One very unusual aspect of Kathy’s situation—and one that caused a lot of stress and confusion at the time—was that her spine tumors tested positive for both LMS and GIST. Kathy was initially worried that she had been misdiagnosed and received the wrong treatments, but it turned out that she is just an incredibly rare patient—so rare that her case was discussed in a medical journal.
Although Kathy has suffered a great deal, she is very happy to say that she currently has no evidence of active disease. She is on letrozole and being scanned every 4 months. She has sought out counseling and taken antidepressants when necessary, and she finds that medical marijuana helps a great deal with managing anxiety, pain, and sleep difficulties. Kathy takes exercise classes like chair yoga, works out on her outdoor recumbent bike (she rode 350 miles last year), gets outdoors whenever she can, and loves to spend time with her family, her cat, and her 3-month-old puppy. And she has learned what matters most to her: family, friends, and seizing every opportunity for happiness.
Kathy’s wonderful partner Linda is still at her side after 20 years, helping her maintain her sense of humor and her sassy style–when she had her head shaved during chemo, Kathy decided she would keep part of it in a mohawk as long as she could. It has been hard for Linda to see what Kathy has had to endure; she cries more often than Kathy does. But she has always been there for Kathy.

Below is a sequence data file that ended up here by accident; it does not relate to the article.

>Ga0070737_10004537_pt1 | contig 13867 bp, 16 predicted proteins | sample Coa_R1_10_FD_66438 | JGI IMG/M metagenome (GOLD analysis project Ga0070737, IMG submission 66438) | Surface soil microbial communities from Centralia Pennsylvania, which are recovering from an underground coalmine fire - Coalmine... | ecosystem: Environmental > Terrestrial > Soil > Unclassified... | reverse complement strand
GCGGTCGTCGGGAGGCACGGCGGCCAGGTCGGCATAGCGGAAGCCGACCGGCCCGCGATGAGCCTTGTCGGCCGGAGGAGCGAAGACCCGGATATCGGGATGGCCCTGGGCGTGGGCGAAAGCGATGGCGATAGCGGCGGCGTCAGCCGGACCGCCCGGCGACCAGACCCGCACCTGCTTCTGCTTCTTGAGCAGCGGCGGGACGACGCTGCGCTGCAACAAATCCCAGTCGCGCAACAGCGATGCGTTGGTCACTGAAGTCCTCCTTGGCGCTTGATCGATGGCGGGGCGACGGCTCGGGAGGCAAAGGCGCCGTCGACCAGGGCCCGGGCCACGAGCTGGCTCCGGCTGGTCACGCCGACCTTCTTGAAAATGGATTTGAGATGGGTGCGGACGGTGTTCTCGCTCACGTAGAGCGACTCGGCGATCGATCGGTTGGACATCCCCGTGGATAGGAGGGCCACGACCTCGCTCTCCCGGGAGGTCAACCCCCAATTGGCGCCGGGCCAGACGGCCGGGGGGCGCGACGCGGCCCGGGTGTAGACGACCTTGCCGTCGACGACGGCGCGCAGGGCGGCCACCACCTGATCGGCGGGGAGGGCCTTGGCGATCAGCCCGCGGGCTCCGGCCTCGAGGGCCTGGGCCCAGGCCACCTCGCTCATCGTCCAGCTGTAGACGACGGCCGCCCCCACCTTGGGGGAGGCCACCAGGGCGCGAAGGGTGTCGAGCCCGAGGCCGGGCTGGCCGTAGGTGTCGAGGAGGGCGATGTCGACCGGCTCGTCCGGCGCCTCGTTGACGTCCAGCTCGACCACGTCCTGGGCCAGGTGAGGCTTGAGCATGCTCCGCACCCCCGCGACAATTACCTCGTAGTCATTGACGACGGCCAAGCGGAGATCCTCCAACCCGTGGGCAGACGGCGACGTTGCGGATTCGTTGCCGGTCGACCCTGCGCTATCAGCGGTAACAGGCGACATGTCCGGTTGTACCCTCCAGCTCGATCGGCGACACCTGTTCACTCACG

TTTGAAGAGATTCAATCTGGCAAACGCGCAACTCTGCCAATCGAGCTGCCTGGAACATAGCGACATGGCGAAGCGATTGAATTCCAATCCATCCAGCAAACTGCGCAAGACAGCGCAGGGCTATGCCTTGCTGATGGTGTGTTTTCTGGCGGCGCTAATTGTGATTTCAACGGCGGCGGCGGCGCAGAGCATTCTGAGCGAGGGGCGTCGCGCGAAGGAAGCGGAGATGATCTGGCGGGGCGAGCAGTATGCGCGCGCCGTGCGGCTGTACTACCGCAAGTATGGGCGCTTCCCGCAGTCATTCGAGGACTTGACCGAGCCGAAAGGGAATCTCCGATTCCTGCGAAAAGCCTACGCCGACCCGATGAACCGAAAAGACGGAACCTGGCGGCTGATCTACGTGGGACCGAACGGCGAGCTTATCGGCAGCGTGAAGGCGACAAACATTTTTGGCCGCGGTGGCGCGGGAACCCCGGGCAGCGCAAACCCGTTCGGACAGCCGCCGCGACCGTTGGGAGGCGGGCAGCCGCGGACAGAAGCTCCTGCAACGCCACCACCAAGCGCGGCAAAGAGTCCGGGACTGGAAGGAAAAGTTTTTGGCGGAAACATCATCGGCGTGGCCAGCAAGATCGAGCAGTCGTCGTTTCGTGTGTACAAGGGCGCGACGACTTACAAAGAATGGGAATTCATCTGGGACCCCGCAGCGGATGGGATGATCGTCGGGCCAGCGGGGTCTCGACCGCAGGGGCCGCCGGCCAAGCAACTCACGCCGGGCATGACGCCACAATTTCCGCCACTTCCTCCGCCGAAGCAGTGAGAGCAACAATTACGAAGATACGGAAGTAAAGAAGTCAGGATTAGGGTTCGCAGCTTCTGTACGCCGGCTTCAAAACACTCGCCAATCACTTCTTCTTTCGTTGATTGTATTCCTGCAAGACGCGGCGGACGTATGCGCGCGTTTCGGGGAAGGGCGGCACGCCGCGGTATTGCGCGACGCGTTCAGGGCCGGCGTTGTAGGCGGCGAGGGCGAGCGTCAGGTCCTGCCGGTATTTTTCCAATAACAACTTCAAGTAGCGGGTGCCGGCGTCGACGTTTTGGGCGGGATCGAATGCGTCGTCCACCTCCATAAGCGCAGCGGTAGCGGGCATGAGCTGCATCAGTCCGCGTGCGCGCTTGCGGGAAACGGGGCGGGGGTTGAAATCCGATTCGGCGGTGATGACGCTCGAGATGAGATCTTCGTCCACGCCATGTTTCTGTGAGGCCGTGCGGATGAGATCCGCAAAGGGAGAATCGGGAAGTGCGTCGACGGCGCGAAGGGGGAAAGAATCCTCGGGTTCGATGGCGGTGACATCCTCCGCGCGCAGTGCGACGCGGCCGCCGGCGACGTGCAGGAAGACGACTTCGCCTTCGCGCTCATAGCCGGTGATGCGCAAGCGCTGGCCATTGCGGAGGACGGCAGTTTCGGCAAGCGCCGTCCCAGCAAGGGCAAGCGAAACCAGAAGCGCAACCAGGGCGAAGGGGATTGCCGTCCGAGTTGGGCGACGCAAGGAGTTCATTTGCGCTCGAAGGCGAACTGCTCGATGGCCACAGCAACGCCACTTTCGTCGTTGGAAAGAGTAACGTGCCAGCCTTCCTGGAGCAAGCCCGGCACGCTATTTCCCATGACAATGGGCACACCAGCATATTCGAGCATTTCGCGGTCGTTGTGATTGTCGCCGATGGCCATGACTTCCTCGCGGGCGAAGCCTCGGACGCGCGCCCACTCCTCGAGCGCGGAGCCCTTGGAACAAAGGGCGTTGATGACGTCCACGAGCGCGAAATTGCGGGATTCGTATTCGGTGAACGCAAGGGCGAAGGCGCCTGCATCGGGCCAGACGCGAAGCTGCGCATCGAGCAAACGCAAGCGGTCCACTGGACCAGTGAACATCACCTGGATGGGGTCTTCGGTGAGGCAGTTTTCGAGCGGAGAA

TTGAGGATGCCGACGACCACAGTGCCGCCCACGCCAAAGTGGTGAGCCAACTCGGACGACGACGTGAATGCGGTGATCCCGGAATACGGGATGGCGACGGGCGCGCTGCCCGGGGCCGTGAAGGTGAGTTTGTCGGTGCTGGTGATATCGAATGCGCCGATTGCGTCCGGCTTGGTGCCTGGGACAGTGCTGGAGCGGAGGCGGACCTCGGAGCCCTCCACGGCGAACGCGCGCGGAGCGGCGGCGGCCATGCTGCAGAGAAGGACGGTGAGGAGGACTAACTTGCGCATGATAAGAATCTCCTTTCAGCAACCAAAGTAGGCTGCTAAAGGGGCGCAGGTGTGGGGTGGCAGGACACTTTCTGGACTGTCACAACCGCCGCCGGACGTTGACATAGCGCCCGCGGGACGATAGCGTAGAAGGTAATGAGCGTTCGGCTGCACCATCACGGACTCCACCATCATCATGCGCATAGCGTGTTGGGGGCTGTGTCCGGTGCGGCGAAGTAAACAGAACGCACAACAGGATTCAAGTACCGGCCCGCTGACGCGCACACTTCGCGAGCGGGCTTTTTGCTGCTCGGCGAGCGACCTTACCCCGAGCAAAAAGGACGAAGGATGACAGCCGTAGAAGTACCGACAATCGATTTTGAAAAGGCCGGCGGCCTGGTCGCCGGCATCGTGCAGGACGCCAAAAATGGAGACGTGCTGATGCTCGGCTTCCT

Kathy encourages others to find doctors they truly trust; while she agrees with the common advice that it is important to see a sarcoma specialist, her first doctor was not one. She was living in a rural area at that time, so it was easiest to see him, and he did follow all of the appropriate protocols. When Kathy’s LMS metastasized, they both decided she needed to change doctors. She recommends that everyone be very proactive about testing, especially for ER/PR (even for non-ULMS tumors), and says that taking someone along to appointments is extremely helpful.
While Kathy has always been a kind-hearted person, her experiences have made her more aware on a day-to-day basis of the ways in which others may be struggling. Kathy is grateful for the chance to help others, and she is also grateful for the support she has received. When she was diagnosed with LMS, she couldn’t find any information about it—but our wonderful former LMSDR group member Daryl Brown saw something Kathy had posted online and reached out to her. Through the LMSDR group, Kathy ended up connecting with several people who became her friends. Knowing how important it is for all of us to be supported by others who truly understand the struggle of LMS treatment, Kathy decided to give back by serving as a group moderator for 1.5 years. She is sharing her story now to give others hope; despite all she has gone through, this is the happiest she has ever been. She is so glad to still be here for her 2 children, watching her 3 grandchildren grow and enjoying each day.
If you have survived leiomyosarcoma for 7 years or more, please share your story to pass the hope forward! Contact Vicki Behrens at firstname.lastname@example.org